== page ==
Thursday night was a mild one, with just a week to go until Thanksgiving, and members and fans of the Greenwich Tree Conservancy flocked to Sam Bridge Nursery & Greenhouses for a celebration of the non-profit’s 10th year planting trees in town.
The GTC’s president, Peter Malkin said the organization is coming close to a cumulative total of 3,000 trees planted in Greenwich.
“It started when we were living near North Maple Ave and saw that the wonderful Maples planted by the Rockefellers were disappearing. We planted a couple and realized it was really a town benefit.”
The organization has flourished and grown, and Mr. Malkin said the board is so enthusiastic that the bylaws are being updated to expand membership from 15 to 20. “All are workers, and an amazingly high percentage show up at every meeting,” he said.
Malkin said the board of directors is set to vote on new officers shortly, with Cheryl Dunson set to succeed him as the president, and Leslie Lee becoming vice president. Malkin will then move sideways to become chairman.
The Bridge family have been strong supporters of the Greenwich Tree Conservancy and the greenhouses provided a beautiful backdrop for the party.
“It’s fitting because we care about the green space in Greenwich and it’s important to keep the town’s wooded feel,” said Maggie Bridge. “That’s why we support the Greenwich Tree Conservancy’s mission.”
The event was also a fundraiser for a major project of the GTC, which is an arboretum in Bruce Park.
“Just as museums ask for donations for their acquisitions of fine art, we are asking for donations to build our living collection of arboretum trees,” said Ms. Lee, who is currently co-chair of the advisory board with Susie Baker.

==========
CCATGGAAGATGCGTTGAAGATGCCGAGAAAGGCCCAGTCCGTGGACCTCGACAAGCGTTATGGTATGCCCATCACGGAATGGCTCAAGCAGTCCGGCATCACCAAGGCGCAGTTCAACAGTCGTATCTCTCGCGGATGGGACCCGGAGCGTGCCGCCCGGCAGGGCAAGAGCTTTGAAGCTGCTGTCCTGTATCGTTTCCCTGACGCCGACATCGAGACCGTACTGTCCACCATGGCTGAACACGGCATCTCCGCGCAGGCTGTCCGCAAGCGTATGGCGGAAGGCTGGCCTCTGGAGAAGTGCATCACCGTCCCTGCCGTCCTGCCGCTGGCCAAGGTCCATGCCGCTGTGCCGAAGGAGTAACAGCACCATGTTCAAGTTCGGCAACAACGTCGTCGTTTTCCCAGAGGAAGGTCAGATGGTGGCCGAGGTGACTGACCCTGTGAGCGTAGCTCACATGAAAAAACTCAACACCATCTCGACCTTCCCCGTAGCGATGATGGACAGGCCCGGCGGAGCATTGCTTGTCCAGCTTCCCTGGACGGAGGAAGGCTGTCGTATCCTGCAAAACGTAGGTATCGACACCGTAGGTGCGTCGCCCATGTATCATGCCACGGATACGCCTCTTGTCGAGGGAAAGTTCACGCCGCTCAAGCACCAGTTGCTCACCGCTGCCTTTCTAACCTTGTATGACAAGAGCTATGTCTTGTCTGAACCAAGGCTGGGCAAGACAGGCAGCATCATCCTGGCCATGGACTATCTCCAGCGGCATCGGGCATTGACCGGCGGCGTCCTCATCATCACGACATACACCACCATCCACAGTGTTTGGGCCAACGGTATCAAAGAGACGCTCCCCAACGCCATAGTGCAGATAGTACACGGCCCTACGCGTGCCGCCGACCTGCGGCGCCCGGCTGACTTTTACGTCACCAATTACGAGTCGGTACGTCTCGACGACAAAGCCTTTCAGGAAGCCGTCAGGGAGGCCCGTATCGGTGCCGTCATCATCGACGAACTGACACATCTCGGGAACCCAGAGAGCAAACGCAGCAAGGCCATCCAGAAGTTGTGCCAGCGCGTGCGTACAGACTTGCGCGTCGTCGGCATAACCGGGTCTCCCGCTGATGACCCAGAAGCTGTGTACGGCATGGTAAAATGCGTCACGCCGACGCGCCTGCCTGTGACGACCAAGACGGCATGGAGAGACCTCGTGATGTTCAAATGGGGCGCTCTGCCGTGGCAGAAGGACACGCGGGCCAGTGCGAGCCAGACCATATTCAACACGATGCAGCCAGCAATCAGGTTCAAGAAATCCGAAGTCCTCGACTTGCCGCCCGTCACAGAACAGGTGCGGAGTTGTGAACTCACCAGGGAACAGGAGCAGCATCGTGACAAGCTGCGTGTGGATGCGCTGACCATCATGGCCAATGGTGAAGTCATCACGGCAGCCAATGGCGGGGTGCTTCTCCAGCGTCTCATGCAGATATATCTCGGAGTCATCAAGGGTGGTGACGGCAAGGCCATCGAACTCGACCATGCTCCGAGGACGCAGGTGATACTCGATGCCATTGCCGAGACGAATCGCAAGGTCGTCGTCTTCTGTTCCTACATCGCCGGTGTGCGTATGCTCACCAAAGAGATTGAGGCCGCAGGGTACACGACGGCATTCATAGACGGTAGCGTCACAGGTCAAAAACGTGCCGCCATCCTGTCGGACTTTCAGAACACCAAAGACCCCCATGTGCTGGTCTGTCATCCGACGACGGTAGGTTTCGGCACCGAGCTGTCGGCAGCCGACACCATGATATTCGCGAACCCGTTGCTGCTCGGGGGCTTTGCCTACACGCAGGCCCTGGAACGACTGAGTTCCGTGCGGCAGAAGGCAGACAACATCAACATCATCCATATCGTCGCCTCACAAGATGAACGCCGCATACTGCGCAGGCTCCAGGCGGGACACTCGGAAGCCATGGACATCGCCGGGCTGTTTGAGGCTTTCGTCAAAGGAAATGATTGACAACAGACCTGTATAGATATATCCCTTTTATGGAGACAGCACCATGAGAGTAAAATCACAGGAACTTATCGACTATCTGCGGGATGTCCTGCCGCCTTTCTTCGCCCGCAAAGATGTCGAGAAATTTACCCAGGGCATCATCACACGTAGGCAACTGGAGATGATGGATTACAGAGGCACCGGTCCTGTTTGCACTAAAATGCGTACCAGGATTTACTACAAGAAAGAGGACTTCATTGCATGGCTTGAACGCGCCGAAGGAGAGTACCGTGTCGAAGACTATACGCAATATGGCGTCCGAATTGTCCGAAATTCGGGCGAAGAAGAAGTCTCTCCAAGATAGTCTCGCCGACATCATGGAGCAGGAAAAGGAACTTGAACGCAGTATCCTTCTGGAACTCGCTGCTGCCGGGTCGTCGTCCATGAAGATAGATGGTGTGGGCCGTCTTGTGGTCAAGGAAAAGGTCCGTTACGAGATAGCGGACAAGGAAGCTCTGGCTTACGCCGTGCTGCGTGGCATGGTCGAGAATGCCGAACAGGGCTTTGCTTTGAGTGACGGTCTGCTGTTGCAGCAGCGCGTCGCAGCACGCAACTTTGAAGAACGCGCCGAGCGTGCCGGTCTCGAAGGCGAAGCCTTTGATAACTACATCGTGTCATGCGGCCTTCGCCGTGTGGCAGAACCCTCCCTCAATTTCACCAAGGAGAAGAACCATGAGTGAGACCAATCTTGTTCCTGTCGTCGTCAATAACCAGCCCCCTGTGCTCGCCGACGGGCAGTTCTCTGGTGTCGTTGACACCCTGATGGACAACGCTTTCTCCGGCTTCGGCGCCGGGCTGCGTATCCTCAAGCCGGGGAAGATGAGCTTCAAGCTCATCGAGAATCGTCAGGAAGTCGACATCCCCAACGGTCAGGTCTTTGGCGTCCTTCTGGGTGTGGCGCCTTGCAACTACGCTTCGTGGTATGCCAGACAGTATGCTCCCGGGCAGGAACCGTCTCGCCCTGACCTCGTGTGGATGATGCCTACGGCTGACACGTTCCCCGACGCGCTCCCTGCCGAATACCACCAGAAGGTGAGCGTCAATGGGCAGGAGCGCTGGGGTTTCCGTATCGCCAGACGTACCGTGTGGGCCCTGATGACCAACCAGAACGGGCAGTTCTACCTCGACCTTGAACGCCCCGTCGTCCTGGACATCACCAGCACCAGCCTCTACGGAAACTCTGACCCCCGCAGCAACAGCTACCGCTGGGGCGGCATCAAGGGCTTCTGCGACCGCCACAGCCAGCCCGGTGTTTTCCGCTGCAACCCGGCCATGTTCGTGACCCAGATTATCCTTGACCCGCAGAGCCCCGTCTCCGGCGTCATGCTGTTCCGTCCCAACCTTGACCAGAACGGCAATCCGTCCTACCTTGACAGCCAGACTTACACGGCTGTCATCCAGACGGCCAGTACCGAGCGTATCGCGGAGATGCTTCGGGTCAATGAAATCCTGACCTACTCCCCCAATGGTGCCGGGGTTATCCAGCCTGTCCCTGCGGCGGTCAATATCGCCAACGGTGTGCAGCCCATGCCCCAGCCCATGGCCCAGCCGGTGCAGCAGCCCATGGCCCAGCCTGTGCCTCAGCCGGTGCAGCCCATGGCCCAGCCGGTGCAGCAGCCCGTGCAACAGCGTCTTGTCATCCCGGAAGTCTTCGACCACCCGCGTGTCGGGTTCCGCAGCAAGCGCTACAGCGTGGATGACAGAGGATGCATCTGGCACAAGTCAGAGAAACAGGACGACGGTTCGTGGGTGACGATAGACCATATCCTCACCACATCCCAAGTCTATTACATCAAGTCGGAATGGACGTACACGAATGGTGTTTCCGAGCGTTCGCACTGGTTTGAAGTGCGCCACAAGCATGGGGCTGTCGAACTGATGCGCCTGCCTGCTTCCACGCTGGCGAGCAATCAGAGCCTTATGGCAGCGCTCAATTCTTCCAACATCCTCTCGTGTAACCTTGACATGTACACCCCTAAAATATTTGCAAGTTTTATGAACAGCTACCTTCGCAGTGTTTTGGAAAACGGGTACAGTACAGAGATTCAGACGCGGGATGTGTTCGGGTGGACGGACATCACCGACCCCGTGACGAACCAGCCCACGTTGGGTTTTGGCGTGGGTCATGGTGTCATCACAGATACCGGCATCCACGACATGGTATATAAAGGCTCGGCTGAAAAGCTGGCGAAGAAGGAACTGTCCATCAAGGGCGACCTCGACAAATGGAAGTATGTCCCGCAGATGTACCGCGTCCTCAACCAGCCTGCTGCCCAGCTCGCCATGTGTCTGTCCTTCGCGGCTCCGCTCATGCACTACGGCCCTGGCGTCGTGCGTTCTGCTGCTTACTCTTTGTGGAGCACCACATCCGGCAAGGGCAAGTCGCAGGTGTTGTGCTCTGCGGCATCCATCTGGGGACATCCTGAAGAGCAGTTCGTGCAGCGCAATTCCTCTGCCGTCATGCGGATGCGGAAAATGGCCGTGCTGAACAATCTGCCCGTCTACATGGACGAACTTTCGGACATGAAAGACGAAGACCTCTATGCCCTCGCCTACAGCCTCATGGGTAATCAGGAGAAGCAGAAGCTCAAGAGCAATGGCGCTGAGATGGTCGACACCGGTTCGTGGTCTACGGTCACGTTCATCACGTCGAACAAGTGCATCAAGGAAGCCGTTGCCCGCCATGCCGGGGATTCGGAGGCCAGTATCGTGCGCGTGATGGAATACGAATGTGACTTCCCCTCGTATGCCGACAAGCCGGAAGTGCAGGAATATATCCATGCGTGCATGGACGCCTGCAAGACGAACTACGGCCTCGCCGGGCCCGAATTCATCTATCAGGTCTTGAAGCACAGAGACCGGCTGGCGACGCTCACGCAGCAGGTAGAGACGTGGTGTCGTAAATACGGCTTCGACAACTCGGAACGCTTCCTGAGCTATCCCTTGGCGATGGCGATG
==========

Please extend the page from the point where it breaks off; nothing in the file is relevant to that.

“We have begun our arboretum,” said Baker. “It’s a collection of specimen trees. One of our famous patrons donated the signs and they indicate the genus, species and common name, along with the Greenwich Tree Conservancy logo.”
Terry Rogers of Horseneck Wines & Liquors provided the wine for the event, and Rogers’ husband Phil Matthews said Greenwich’s trees are one of its best assets.
“One of the things I really like about living in Greenwich after 35 years are the people here from all over the world who are very interesting. And the trees have the biggest and best variety,” Matthews said. “Just don’t go to Vermont – be patient.”
Mr. Malkin said that when the Greenwich Tree Conservancy was started 10 years ago, the town had $40,000 in its annual budget to plant trees, but never spent it. Instead, year after year, the funds went back into the town’s general fund.
Around the time GTC was founded, a number of severe storms coincided with layoffs of a number of staff in the town tree department, which is part of Parks & Recreation.
“The tree people were all busy cleaning up the storms and trees,” Malkin said, going on to explain that a combination of the town changing its tree ordinance to permit the use of its budget to purchase trees, and GTC taking responsibility to plant them using local contractors, including Sam Bridge, has been very successful. In the process GTC works closely with Bruce Spaman and Steve Gospodinoff from the town tree department.
Sam Bridge Nursery & Greenhouses is located at 437 North Street in Greenwich.
Email news tips to Greenwich Free Press editor Leslie.Yager@GreenwichFreePress.com
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